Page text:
A storm Sunday night and Monday morning caused extensive power outages, affecting campus and a record number of people in Maine. All classes scheduled before 10 a.m. were canceled by Elizabeth F. McCormack, dean of academic affairs, and many more later in the day have been canceled at professor discretion.
Last Friday was the first meeting of the Accessibility Task Force—a group of administrators, faculty members and students intended to look holistically at accessibility on campus. The task force coordinates the College’s efforts to be accessible and accommodating to all people in all capacities as well as to be in legal compliance with the Americans with Disabilities Act (ADA). The move to reconvene the committee comes after a group of students circulated a petition last spring calling on the College to increase support and commitment to students with disabilities.
The Bowdoin Orient Editors-in-Chief, Sarah Drumm ’18 and Harry DiPrinzio ’18, spoke with Bowdoin Student Government President Irfan Alam ’18 and Vice President for Student Government Affairs Ben Painter ’19 about plans for the upcoming year, off-campus housing, the Committee for Diversity and Inclusion and more.
Chief Investment Officer Paula Volent earned a salary of $2,244,678 in the 2015 calendar year, an increase of $934,754 since 2014, when she made $1,309,924, according to Bowdoin’s Form 990, the public tax filing which reports compensation of the College’s highest paid employees.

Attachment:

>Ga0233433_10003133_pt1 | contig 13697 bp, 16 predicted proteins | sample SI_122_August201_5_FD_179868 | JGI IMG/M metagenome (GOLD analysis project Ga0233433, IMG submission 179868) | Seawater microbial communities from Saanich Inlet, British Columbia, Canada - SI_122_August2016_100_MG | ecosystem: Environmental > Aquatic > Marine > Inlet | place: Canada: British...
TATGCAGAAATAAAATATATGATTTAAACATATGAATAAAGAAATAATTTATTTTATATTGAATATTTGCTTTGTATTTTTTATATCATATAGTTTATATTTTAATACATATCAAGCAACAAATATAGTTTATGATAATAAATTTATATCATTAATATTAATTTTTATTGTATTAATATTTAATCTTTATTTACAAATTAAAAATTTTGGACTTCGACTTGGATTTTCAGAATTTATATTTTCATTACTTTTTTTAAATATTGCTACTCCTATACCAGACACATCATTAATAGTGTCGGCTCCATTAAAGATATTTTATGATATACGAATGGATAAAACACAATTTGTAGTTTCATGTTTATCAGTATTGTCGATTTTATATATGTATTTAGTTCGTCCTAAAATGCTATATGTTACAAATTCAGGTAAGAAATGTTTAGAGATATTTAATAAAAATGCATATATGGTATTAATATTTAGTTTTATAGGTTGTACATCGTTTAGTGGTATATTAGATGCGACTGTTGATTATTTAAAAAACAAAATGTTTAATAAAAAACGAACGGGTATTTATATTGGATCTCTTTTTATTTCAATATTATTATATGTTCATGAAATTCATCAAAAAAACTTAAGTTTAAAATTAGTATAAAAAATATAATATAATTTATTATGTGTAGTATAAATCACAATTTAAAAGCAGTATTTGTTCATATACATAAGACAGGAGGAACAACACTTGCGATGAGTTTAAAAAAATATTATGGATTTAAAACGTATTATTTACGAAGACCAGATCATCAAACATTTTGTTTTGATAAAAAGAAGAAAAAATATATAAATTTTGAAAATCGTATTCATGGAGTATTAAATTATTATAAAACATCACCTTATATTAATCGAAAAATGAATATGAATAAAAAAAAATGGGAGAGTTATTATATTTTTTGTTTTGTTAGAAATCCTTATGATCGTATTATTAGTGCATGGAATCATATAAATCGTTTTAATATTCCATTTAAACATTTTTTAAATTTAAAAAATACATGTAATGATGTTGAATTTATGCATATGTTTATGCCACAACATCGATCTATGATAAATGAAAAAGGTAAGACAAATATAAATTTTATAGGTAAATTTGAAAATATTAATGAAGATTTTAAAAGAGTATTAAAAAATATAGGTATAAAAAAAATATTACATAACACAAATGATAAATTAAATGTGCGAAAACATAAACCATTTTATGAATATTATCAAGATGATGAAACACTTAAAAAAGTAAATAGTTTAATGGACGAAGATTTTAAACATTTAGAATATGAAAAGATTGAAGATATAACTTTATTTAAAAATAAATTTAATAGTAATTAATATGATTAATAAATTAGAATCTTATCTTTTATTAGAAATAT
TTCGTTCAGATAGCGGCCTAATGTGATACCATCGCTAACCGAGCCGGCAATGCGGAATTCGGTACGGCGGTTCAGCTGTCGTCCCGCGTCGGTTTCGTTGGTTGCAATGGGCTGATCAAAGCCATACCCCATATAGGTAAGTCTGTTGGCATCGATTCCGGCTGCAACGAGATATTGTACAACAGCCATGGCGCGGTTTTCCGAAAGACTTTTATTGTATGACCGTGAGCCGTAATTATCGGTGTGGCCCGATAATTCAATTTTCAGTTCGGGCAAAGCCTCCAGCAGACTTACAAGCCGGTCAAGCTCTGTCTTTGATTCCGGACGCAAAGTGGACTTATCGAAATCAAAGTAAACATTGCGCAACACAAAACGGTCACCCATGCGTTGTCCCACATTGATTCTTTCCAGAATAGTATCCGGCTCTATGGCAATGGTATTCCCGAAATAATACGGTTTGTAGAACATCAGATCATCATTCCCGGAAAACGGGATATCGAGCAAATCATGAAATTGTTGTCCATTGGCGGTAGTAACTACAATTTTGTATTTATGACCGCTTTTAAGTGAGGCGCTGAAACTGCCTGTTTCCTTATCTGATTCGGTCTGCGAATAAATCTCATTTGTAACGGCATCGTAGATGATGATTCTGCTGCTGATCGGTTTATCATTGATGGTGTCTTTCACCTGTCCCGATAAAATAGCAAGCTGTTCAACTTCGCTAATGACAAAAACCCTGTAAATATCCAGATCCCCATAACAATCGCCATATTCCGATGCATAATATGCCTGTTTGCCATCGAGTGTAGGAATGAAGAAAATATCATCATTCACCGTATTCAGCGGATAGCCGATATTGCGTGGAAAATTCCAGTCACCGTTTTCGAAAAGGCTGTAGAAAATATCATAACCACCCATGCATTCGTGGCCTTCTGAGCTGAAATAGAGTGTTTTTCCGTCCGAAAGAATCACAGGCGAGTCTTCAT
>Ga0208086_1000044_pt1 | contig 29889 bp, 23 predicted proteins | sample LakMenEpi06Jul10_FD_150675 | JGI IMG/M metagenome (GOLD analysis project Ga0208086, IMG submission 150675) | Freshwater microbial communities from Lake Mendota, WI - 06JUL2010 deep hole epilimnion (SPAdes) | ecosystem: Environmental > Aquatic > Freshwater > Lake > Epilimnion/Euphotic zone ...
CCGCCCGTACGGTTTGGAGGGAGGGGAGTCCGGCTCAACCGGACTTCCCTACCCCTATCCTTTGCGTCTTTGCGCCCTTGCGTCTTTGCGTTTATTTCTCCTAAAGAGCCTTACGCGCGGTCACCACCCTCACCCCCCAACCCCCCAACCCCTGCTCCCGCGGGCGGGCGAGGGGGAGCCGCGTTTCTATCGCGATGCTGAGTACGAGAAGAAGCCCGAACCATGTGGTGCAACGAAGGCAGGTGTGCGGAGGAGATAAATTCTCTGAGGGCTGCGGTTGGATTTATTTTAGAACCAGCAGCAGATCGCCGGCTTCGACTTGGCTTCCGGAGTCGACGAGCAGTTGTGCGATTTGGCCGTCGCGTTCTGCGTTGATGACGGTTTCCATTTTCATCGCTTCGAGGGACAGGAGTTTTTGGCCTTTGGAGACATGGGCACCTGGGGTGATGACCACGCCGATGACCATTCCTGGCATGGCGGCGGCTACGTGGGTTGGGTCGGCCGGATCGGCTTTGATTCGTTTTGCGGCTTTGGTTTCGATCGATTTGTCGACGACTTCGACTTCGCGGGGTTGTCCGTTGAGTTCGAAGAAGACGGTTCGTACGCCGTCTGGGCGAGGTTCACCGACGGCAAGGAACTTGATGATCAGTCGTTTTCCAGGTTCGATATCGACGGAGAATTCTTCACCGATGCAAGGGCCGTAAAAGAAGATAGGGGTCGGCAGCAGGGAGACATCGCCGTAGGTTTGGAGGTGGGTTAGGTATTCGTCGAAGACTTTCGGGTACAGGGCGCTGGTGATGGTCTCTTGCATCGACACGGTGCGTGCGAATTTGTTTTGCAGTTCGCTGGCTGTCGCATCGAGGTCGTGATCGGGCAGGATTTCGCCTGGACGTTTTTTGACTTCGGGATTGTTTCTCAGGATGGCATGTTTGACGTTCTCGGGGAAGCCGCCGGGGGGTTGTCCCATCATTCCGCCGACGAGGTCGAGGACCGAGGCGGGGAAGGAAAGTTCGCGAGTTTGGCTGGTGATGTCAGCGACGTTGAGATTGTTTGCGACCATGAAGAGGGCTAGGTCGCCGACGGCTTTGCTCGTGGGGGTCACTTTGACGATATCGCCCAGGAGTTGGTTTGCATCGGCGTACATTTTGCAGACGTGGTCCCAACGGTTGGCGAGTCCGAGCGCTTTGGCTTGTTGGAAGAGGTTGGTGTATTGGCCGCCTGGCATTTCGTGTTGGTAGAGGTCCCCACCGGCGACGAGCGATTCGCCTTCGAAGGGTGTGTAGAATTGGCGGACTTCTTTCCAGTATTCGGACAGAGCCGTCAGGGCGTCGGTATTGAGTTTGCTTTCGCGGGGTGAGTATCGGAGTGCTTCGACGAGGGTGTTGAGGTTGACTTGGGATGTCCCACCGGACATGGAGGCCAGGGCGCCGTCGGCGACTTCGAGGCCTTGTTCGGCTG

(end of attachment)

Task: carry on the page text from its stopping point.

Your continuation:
A greater percentage of students in the Class of 2021 are receiving financial aid than in any class before, reflecting in part a change in the Office of Admissions’ high school recruitment and application fee policies.
While Ivies officially kicked off with last night’s concert, planning began months ago. The Student Activities Office, Facilities Management and the Office of Safety and Security have been discussing Ivies for months—and staff will be working around the clock this weekend to make sure students have a safe and enjoyable experience.
Jordan Richmond ’16 returned to campus on Monday to present the results of a study conducted by the team he works with at the Equality of Opportunity Project. The study, which has been covered in The New York Times, the Orient and many other outlets, analyzes colleges’ roles in intergenerational income and mobility using tax data from students born between 1978-1991.
Despite the generally positive reception of the Free Flow project—which installed dispensers for free pads and tampons in 12 women’s and four men’s bathrooms across campus—the initiative has also elicited negative responses. Housekeeping confirmed that all the tampons and pads in the men’s restroom of the first floor of David Saul Smith Union were thrown away unused several times.
To accompany this week’s feature on class,“What Money Means,” I invited Drew Van Kuiken ’17, Jhadha King ’20 and Kate Berkley ’18 to have a candid, personal discussion about class. In my reporting, many students expressed frustration with a lack of meaningful discussion.
An in-depth look into the dynamics of class and wealth among Bowdoin's student body, especially exploring the perspectives of the wealthy majority on campus. Confronting class differences throughout a diverse student body can be uncomfortable and difficult to navigate; this article asks students to face this discomfort and talk about their experiences anew.